A short list of post-mortem resources about the 2016 presidential election

Leave a comment

The 2016 presidential election might be over, but its ramifications are only beginning. The entire campaign–and the past week following the election, especially–have been marked by the exchange of razor-sharp opinions from all sides. Protests continue throughout the country, and some wonder how the next administration will shape public policy. This campaign and election tested and stretched the bounds of normalcy in an already ravenous political environment.

As journalism educators and publication advisers, this moment provides an opportunity to explore changing audience demographics, viewers’ use of technology, the purpose of political journalism and campaign reporting, and the importance of news literacy.

What follows is a short list of resources to use in class to help students better understand news coverage surrounding the election and its aftermath. This list is by no means exhaustive but only serves as a starting point for the exchange of ideas, discussion and debate.

The forces that drove this election’s media failure are only likely to get worse by Joshua Benton of Nieman Lab

This article examines the underlying assumptions about how social norms and expectations in the journalism profession and on the business side of the media industry contributed to the reporting about the election and candidates throughout the past year. The author discusses the rise and prevalence of “fake” stories that spread easily through social media and do more to shape some viewers’ opinions than truthful reporting does. The article also examines the “echo-chamber” effect of social media that leads some readers to select stories and surround themselves with information that confirms what they already believe.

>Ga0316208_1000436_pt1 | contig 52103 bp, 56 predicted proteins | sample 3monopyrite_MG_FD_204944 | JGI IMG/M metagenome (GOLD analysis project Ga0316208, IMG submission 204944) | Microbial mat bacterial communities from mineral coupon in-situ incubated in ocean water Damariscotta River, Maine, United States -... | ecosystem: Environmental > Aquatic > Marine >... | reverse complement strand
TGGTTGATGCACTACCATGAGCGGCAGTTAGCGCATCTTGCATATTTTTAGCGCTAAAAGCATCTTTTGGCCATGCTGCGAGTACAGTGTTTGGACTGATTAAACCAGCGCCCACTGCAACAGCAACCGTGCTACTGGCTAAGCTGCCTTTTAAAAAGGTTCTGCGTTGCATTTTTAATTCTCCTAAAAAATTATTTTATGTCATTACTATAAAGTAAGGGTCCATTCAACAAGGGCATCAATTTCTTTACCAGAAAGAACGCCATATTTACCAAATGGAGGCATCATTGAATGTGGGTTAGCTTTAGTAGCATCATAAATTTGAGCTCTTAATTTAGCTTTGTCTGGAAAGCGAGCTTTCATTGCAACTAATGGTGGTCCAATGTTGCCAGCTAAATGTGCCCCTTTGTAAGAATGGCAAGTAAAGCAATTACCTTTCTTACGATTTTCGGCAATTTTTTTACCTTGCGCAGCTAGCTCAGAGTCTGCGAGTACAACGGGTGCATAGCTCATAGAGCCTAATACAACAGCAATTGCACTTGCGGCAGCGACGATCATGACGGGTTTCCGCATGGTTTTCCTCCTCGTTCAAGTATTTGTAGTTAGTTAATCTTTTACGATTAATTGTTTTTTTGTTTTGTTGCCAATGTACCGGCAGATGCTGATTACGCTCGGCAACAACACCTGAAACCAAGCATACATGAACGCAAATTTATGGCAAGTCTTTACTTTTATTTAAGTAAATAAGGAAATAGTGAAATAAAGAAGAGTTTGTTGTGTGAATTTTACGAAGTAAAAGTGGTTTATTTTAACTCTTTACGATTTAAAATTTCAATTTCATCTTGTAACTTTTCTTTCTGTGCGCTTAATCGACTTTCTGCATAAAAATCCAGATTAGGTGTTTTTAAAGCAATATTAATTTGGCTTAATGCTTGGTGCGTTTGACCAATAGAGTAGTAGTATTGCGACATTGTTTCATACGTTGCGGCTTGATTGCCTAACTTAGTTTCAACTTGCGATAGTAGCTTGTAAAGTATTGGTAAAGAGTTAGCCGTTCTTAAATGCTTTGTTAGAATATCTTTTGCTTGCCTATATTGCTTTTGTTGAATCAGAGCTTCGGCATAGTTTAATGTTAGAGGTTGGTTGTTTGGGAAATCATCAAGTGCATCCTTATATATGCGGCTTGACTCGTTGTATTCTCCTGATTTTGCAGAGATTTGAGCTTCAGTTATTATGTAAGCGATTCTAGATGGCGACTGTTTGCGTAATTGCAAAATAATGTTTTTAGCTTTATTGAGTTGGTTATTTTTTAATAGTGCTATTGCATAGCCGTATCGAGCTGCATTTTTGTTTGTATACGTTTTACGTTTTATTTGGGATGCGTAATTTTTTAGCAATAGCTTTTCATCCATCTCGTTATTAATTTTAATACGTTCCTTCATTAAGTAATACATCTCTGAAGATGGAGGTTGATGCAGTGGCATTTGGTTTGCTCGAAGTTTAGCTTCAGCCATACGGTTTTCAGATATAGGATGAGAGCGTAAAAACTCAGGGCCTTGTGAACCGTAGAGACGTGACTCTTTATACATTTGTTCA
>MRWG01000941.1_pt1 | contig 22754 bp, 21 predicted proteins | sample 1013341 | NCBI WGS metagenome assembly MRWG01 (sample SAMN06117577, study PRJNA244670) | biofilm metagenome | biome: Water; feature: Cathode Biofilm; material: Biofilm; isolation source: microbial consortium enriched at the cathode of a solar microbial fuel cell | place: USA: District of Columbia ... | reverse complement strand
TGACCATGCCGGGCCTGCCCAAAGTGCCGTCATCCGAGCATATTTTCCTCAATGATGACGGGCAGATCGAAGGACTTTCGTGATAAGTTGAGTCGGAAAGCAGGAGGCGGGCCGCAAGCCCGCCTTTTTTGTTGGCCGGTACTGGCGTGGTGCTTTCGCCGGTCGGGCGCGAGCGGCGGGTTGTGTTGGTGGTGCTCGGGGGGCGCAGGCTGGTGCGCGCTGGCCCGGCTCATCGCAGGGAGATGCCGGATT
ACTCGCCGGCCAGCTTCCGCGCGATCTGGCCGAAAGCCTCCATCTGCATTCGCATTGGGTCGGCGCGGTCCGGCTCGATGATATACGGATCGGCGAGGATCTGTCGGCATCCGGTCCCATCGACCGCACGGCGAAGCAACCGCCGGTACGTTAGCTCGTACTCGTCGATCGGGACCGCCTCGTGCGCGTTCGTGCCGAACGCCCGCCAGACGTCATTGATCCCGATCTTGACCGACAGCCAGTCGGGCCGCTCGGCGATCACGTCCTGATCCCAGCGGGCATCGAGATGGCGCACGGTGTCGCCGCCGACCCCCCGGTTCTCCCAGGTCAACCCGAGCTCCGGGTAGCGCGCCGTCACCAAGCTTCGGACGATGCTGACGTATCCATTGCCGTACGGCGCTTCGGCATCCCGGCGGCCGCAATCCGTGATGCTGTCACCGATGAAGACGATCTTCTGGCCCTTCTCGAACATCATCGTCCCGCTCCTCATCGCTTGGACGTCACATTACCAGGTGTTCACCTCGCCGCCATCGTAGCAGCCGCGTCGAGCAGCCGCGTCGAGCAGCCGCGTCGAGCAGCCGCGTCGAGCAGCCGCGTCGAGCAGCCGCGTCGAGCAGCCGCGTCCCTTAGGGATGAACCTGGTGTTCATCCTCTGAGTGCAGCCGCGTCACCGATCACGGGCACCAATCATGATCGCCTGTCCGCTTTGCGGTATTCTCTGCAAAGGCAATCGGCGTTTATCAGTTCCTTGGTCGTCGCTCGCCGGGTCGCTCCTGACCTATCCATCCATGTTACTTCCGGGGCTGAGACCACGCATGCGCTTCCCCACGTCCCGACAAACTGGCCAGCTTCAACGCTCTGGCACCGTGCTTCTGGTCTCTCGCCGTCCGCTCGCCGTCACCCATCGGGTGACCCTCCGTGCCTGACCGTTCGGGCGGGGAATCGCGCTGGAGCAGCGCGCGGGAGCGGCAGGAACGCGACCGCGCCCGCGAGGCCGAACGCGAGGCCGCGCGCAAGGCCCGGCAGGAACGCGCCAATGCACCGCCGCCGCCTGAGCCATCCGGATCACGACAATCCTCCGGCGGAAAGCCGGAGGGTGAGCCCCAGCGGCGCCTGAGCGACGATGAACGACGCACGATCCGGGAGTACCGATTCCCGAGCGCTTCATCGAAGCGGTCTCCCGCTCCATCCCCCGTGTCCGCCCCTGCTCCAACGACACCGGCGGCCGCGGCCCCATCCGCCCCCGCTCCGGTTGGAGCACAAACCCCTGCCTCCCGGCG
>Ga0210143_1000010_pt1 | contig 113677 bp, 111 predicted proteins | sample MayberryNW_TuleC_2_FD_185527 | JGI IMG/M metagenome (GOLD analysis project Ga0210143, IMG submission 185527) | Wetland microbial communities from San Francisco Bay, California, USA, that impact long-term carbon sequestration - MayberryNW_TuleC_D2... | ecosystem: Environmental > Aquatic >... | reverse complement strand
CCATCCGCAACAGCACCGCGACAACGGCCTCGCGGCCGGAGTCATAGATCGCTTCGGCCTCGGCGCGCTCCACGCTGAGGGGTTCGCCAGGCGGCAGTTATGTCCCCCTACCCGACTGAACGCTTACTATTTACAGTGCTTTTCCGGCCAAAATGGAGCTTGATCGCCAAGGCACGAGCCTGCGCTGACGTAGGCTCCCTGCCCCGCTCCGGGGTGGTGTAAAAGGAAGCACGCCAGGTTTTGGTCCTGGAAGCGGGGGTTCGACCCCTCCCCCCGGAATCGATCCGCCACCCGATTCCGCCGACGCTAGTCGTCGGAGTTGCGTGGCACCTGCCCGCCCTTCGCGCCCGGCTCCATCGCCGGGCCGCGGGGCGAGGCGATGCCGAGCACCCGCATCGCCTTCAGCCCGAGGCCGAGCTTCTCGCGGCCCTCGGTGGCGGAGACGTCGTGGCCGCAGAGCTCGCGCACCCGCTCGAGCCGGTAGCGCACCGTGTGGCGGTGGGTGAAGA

Here’s to the return of journalists as malcontent by Kyle Pope, editor and publisher of the Columbia Journalism Review

Building off the point in the piece above, this article discusses the importance of journalists cultivating sources beyond spokespeople and seeking input from those with whom they have fundamental differences of opinion and perspective. The lessons here are essential for scholastic journalism students and reporters, who must accurately capture the voice of their audience who largely cannot yet vote but will be affected by the outcome of any election. For more about these points,  this piece offers some further guidance to journalists to reach beyond their comfort zones and to find deeper, more meaningful perspectives from a wider range of sources.

How the 2016 campaign changed political journalism by Kristen Hare and Alexios Mantzarlis of the Poynter Institute

This campaign changed political journalism by usurping the status quo and forcing journalists and editors to confront new realities about dealing with sources, relating to their audiences, and being more transparent about their decision-making processes. Some members of the public even challenged the work and role of journalists through threats and intimidation. Twenty journalists and media critics have offered their observations about how this campaign season has shaped and changed the norms of political journalism.

As seen on TV: For the TV-less viewer, live election night shows abound, on any number of screens by Shan Wang of Nieman Lab

This piece is a post-mortem on the variety of coverage available on election night as the results rolled in. In an effort reach further segmented portions of their audiences, even traditional outlets (like television networks) offered some online component to both draw and serve viewers who were more comfortable with that medium. Online-exclusive platforms offered even more options to viewers and additional competition to traditional outlets. Students must stay up-to-date with the opportunities for deeper and richer storytelling using a variety of platforms. Examples like these can generate more ideas.

How could polling be so wrong? by Steven Shepard of Politico & Four possible reasons the polls got it so wrong this year by Danielle Kurtzleben of NPR

Polling, when conduced scientifically, can provide an illustrative picture of public opinion. Yet, like any information-gathering tool, it does have its drawbacks and limitations. These articles explore some of the reasons why the polls seemed so “off” in their predictions that Hillary Clinton would win the election. Understanding how polls work and why they sometimes fall short of their fullest potential can enable journalists to better harness their power in the future.